Sainsbury’s has revealed a 2.8% drop in like-for-like sales in its first trading update under new chief executive Mike Coupe. Retail Week takes a look at what the analysts say.
“While containing few surprises, this trading update from Sainsbury’s would seem to confirm that the retailer – hitherto reasonably insulated from the discounter chill – has started ceding shoppers to the more price-led retailers. In this context, a move to offer lower non-promotional prices is a welcome one, although we are less than convinced by the clarity of the messaging around it. Dropping Tesco comparisons from Brand Match appears a logical move given that Asda is the sector’s price leader, but then relentlessly comparing Sainsbury’s prices to Tesco prices in TV ads just muddies the waters. Fears over Sainsbury’s margins and the dividend will be intensified, particularly as Tesco will come out of the traps in 2015 with all guns blazing.” – Bryan Roberts, Kantar Retail
“With another quarter of declining like-for-likes, Sainsbury’s now knows for certain that it is in a fight. In recent years, Sainsbury’s has almost been observing the battle of the grocers from a privileged field position, but now it’s in the trenches with everyone else.”- James McGregor, Retail Remedy
“Our view is that Sainsbury’s new chief executive, Mike Coupe, needs to explain the changes to brand match, now focusing on Asda pricing and how that works better with their value simplicity pricing strategy which aims at lower base prices and lower promotional investment. We believe the key to the value simplicity strategy is growing like-for-like customer numbers and retaining loyal larger basket shoppers. The recent fall in fresh produce deflation to -4.7% in August (ONS figures) has obviously weighed on the whole industry and would have impacted Sainsbury’s more given its larger fresh produce participation.” – Mike Dennis, Cantor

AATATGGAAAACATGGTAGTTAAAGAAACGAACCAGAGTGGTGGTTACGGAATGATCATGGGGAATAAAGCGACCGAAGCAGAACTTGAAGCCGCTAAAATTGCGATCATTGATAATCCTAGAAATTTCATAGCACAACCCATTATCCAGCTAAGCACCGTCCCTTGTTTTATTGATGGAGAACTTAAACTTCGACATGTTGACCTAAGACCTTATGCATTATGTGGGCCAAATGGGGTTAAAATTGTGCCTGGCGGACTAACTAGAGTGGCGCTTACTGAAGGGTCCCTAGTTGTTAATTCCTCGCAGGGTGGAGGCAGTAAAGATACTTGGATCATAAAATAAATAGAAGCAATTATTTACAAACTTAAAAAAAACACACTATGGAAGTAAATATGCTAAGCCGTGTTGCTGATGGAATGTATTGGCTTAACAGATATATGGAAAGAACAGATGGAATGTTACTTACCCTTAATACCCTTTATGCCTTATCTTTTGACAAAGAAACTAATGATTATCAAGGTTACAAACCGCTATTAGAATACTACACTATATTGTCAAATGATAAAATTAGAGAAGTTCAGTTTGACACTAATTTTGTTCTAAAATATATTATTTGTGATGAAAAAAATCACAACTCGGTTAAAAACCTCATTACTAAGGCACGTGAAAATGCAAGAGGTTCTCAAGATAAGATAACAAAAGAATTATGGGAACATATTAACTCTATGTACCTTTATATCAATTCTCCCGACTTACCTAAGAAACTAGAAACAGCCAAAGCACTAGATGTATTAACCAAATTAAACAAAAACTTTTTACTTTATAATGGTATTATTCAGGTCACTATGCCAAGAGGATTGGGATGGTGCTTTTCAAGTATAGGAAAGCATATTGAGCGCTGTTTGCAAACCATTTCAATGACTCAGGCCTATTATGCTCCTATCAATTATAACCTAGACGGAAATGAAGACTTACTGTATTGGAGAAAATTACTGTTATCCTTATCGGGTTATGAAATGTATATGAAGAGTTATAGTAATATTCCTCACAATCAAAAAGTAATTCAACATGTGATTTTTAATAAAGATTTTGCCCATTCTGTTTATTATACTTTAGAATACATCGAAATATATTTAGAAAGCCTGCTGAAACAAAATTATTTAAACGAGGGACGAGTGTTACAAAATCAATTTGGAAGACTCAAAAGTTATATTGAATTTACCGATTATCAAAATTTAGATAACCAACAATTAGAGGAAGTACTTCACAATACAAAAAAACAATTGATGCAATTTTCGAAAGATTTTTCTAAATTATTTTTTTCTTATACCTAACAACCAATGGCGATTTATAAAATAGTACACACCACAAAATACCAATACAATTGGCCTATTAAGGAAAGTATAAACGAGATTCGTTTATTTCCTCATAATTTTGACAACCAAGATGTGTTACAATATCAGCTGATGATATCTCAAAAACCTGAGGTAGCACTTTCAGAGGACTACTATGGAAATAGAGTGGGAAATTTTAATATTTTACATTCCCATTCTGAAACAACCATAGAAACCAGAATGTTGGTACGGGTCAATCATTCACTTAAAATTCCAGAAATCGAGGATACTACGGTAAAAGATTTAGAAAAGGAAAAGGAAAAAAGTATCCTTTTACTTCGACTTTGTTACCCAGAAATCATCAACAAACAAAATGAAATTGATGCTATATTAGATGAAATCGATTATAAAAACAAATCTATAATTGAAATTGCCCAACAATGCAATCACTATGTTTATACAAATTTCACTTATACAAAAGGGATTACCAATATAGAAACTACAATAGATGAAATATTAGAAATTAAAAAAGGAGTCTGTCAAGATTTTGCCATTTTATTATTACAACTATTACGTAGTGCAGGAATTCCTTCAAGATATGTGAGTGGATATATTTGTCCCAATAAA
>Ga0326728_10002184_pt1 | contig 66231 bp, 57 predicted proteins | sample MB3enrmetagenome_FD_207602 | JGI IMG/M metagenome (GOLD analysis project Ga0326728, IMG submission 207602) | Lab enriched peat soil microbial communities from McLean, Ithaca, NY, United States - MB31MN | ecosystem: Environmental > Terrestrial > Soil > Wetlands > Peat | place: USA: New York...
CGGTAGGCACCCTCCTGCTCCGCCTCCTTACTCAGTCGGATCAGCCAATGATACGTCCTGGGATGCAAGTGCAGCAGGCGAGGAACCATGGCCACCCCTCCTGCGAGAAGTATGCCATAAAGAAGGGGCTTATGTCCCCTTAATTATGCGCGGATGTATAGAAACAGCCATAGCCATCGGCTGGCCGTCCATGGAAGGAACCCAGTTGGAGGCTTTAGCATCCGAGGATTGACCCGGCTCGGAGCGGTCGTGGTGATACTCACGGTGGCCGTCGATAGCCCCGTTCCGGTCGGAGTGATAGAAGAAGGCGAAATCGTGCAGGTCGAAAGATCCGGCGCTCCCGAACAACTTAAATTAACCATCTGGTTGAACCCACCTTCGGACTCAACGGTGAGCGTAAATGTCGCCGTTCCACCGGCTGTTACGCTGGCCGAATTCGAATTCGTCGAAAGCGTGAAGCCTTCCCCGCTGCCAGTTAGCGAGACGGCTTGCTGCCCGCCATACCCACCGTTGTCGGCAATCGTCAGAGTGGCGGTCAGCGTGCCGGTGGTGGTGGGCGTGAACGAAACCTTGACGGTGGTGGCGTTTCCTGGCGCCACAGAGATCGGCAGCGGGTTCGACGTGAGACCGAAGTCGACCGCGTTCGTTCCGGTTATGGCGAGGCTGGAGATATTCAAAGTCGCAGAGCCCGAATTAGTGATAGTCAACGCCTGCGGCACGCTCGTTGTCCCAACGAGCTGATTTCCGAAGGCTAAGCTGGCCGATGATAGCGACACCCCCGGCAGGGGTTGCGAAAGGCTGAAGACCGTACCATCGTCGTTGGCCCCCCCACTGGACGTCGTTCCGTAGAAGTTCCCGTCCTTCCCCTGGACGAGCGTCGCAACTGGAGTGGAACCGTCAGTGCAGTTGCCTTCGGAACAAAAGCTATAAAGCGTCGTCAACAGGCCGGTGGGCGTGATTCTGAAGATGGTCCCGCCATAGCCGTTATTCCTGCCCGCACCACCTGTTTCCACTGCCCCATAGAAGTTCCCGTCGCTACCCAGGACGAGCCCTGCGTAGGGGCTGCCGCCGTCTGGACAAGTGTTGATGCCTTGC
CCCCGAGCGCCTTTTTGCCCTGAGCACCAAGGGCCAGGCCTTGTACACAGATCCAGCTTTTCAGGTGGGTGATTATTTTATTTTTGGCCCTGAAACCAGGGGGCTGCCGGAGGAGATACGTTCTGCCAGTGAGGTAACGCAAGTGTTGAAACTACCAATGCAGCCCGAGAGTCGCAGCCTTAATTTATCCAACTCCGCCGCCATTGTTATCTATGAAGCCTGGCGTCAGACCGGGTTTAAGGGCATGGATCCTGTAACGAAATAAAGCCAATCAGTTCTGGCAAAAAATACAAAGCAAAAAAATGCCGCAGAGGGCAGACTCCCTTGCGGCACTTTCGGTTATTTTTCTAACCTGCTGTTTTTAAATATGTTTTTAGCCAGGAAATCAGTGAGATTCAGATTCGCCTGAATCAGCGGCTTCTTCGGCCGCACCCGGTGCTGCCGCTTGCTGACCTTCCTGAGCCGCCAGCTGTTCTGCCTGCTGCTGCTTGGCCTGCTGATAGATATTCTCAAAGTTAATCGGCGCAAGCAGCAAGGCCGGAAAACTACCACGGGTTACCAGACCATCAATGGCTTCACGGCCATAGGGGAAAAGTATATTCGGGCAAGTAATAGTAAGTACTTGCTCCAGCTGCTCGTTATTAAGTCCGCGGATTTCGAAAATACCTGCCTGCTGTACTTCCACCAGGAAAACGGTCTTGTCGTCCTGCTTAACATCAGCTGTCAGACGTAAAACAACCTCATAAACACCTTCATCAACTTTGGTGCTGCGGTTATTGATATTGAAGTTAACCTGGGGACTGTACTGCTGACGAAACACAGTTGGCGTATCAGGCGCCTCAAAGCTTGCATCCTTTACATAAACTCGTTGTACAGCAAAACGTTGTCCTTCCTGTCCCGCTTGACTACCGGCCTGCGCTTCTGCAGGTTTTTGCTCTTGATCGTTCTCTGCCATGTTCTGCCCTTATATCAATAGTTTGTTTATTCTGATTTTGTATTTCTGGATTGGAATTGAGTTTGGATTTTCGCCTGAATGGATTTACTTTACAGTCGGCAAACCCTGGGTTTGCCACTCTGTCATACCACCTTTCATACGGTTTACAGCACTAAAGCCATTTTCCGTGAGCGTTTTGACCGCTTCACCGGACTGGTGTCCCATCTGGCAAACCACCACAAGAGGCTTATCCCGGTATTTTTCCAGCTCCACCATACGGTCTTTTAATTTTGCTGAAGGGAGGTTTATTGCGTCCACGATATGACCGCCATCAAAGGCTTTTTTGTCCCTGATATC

“As expected, the supermarket price war has taken its toll on Sainsbury’s whose fantastic run of growth over nine years under former chief executive Justin King has come to an abrupt end. Performance over the last quarter has been very weak and the pressure is now on Mike Coupe to reassure shareholders that they are not sleepwalking into a Tesco-like crisis. The announcement to cut 5p off fuel and simplifying it’s ‘Brand Match’ offer will do little to mask the disappointing figures in today’s statement.” – Julie Palmer, Begbies Traynor
“This morning Sainsbury’s reported its second quarter like-for-like sales of -2.8%. This was a beat on consensus (-3.3%) and did not represent the worst results in recent memory (fourth quarter 2013 was -3.1%). There was continued focus on quality, convenience and Netto and most importantly: there wasn’t the bad news that so many people seem to be expecting: no profit warning, no dividend cut, no rights issue. While some may argue this is only a trading update, that didn’t stop Tesco and Morrisons to use those trading updates to bring forward bad news.
“We believe the market is not giving Sainsbury’s enough credit for its quality differentiation, how that reduces the cost of a potential price war, how such a price war will make Sainsbury’s more appealing to quality-seeking customers and how Sainsbury’s growth prospects are fundamentally better than all the other UK listed food retailers.” – Bruno Monteyne, Bernstein
“Sainsbury’s has reported what amounts to a very poor trading update for the company when set against the sector and where the group has come from over recent years.
“However…change is taking place. For example, Sainsbury’s movements on price last week and its opening of Netto stores (five by the financial year–end),indicate the commencement of a fight-back and an end to the ‘free-lunch’ enjoyed by the limited assortment discounters at the expense of the multiples.” – Clive Black, Shore Capital
“Today’s much-awaited second quarter trading update (for the 16 weeks to Sept 27th) from Sainsbury was widely expected to bring news of a 3%-4% slump in like-for-like sales, but the outcome was “only” -2.8% LFL (including a 0.2% benefit from store extensions) and Sainsbury says that the recent Kantar market share trends have been wrong! Nevertheless, Sainsbury has downgraded its second half like-for-like sales forecast from broadly flat to a similar level to first half, given the deflationary environment in the industry, although it makes no comment on margins or the P&L outlook”- Nick Bubb, independent analyst